Neanderthals: New Findings & Theories

blessmycottonsocks

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Following the death of the Asterix creator Albert Uderzo, I did a little Googling about the history of the Gauls.
On the Wiki page, I spotted this Roman Denarius from 48 BC, depicting a Gallic captive/slave.
It struck me as a remarkably Neanderthal-like profile, with its heavy brow-ridges, large eyes and prominent nose. Whoever the unfortunate enslaved Gaul was whose profile was chosen to adorn the coin, we'll never know, but I wouldn't be surprised if his Neanderthal DNA % was significantly higher than the European average for the time.
Of course, it could be something of a caricature, but it still looks like the archetypal caveman to me - but some 50,000 years too late.

Gaul_Denarius.JPG
 
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Naughty_Felid

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Following the death of the Asterix creator Albert Uderzo, I did a little Googling about the history of the Gauls.
On the Wiki page, I spotted this Roman Denarius from 48 BC, depicting a Gallic captive/slave.
It struck me as a remarkably Neanderthal-like profile, with its heavy brow-ridges, large eyes and prominent nose. Whoever the unfortunate enslaved Gaul was whose profile was chosen to adorn the coin, we'll never know, but I wouldn't be surprised if his Neanderthal DNA % was significantly higher than the European average for the time.
Of course, it could be something of a caricature, but it still looks like the archetypal caveman to me - but some 50,000 years too late.

View attachment 24462
nah - a bit of a reach.
 

EnolaGaia

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nah - a bit of a reach.
I tend to agree, though I can see the resemblance.

Ancient coinage isn't exactly known for precisely realistic portraiture. Moreover, it's entirely conceivable there'd have been a bit of bias toward accentuating coarse features in depicting a person from the empire's hinterlands and a "mere" slave at that.
 

blessmycottonsocks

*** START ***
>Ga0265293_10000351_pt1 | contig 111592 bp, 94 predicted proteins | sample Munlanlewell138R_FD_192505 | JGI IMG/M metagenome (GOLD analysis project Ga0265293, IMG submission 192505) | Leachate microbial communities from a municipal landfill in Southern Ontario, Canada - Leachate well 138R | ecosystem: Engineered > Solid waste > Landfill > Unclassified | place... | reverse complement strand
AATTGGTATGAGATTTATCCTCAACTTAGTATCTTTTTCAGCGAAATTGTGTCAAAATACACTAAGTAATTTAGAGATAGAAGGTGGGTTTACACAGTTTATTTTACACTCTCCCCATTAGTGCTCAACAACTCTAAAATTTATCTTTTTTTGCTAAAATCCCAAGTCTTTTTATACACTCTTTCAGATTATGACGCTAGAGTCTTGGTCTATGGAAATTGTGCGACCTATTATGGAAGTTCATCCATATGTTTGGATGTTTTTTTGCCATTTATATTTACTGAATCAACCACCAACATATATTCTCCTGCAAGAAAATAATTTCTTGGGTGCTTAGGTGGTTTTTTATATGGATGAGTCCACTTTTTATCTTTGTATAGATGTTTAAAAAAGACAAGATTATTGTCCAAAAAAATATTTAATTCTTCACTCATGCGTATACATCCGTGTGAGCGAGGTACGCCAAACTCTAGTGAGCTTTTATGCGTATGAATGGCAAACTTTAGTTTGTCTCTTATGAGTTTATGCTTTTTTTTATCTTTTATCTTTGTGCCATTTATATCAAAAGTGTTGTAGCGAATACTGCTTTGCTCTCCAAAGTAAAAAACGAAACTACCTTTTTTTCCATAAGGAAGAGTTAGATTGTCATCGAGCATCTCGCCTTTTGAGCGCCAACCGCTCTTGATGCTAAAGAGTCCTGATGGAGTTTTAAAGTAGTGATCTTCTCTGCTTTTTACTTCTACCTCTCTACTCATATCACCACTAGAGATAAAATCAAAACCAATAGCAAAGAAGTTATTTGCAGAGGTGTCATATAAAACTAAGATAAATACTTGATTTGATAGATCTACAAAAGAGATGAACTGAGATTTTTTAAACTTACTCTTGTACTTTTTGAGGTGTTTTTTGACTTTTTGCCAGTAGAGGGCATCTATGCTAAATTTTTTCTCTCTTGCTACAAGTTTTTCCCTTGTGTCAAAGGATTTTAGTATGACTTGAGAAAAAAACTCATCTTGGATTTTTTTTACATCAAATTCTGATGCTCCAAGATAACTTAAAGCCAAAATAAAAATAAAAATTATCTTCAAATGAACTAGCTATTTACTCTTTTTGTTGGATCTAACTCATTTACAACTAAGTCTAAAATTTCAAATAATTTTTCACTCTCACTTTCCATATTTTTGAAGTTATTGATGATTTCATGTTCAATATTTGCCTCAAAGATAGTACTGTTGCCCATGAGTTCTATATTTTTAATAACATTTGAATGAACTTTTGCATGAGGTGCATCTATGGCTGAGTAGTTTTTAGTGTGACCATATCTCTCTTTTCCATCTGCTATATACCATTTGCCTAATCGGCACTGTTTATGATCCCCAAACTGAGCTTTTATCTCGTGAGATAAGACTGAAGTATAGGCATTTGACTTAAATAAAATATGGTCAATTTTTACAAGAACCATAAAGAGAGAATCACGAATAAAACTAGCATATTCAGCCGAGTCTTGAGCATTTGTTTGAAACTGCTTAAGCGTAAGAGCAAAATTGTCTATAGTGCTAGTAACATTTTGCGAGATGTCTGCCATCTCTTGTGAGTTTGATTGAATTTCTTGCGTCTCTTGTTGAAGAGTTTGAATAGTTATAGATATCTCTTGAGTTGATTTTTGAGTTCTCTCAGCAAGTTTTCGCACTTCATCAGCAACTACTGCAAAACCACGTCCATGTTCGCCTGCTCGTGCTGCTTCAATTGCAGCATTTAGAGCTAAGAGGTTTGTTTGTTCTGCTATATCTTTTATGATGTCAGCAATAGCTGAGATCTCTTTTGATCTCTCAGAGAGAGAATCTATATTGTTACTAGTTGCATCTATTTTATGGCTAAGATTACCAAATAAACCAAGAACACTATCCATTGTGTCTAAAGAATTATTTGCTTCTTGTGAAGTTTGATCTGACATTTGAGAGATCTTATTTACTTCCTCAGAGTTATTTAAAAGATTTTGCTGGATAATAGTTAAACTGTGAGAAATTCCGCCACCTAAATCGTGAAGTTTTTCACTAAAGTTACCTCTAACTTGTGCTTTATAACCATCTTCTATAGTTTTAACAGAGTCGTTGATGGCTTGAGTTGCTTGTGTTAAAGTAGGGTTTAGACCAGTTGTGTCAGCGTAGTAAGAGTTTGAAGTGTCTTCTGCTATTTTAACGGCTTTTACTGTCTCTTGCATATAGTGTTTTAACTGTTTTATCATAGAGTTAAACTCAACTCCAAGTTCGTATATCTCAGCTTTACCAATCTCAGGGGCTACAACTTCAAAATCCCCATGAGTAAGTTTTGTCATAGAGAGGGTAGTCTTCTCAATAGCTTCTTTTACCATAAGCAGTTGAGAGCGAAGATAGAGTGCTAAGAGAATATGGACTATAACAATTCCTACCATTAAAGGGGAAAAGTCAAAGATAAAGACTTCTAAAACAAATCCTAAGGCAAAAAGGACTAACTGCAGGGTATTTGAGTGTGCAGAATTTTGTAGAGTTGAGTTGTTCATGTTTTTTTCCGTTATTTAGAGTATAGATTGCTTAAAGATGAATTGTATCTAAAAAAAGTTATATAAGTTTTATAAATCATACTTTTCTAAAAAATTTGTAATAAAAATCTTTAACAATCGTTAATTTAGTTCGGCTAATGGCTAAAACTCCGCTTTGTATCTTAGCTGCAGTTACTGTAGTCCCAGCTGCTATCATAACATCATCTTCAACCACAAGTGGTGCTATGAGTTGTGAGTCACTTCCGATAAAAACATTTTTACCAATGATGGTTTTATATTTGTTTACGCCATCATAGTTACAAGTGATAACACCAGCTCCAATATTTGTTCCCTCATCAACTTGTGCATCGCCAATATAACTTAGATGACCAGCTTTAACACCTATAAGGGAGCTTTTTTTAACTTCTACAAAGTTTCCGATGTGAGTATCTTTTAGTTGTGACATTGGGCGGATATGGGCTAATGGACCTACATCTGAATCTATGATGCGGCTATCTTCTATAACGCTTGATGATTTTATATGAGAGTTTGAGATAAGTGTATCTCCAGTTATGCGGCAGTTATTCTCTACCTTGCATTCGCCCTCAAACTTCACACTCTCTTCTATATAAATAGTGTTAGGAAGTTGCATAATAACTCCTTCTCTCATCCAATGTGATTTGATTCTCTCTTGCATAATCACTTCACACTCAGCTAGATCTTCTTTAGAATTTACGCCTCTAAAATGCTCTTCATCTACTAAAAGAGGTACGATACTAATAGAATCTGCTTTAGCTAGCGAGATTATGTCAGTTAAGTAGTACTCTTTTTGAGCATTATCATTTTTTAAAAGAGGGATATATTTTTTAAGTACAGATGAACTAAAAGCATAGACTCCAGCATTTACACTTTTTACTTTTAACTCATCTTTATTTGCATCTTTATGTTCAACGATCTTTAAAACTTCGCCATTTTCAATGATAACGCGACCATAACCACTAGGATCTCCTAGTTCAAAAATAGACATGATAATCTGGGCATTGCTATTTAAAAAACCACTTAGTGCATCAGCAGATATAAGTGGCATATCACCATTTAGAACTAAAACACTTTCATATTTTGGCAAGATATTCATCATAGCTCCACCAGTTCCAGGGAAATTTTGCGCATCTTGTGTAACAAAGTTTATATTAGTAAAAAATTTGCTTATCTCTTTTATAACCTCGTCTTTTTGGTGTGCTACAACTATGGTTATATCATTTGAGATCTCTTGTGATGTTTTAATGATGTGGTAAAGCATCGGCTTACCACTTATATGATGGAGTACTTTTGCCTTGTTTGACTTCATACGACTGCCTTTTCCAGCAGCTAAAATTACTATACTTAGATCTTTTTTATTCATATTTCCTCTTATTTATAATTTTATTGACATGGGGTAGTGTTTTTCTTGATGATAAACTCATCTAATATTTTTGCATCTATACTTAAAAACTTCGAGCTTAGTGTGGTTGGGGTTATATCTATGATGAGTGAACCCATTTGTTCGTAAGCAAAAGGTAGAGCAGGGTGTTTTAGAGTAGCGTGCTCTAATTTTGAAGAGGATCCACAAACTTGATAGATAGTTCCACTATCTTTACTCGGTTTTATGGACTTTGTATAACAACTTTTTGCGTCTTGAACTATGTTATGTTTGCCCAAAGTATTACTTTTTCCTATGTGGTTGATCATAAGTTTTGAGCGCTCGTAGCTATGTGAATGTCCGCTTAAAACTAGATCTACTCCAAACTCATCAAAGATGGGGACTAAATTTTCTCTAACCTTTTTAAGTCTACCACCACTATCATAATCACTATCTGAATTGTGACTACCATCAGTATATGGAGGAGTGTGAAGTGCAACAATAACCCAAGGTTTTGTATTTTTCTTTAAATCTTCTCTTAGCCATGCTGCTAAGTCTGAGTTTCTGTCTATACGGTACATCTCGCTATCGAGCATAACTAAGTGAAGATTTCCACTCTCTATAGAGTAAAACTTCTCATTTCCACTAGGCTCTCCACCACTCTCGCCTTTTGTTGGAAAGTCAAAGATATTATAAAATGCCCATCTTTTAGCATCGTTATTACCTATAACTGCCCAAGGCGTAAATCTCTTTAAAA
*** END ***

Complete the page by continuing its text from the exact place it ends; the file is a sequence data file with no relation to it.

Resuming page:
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"it's entirely conceivable there'd have been a bit of bias toward accentuating coarse features"

Exactly.
The historical Gaul was prime Neanderthal territory though until maybe 30,000 years ago.
Also this coin seems to depict a somewhat more realistic profile than many highly-stylised Romano-Celtic coins of the era
I just felt it would be nice to consider that this was a reasonably realistic depiction of a genuine Gaul, who had inherited some atavistic traits from his great great (x who knows how many) grandparents.
 

maximus otter

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See food -> eat it.

Surf’s up, Neandertals.

Our close evolutionary cousins obtained shellfish, crabs, fish and other marine munchies along Europe’s Atlantic coast with all the savvy and gusto of ancient humans who foraged along southern Africa’s shoreline, say archaeologist João Zilhão of the University of Barcelona and his colleagues.

Neandertals consumed a diverse menu of sea and land foods while occupying Figueira Brava cave, on Portugal’s coast, for extended periods between around 106,000 and 86,000 years ago, Zilhão’s group says. Excavations there show for the first time that Neandertals matched Stone Age Homo sapiens in their ability to exploit seafood rich in brain-enhancing fatty acids, the scientists report in the March 27 Science. This discovery adds to controversial evidence that Neandertals engaged in various behaviors traditionally thought to have characterized only H. sapiens, such as creating cave art and elaborate personal ornaments (SN: 10/28/19; SN: 3/20/15).

https://www.sciencenews.org/article/neandertals-extensive-seafood-menu-rivals-ancient-humans
 
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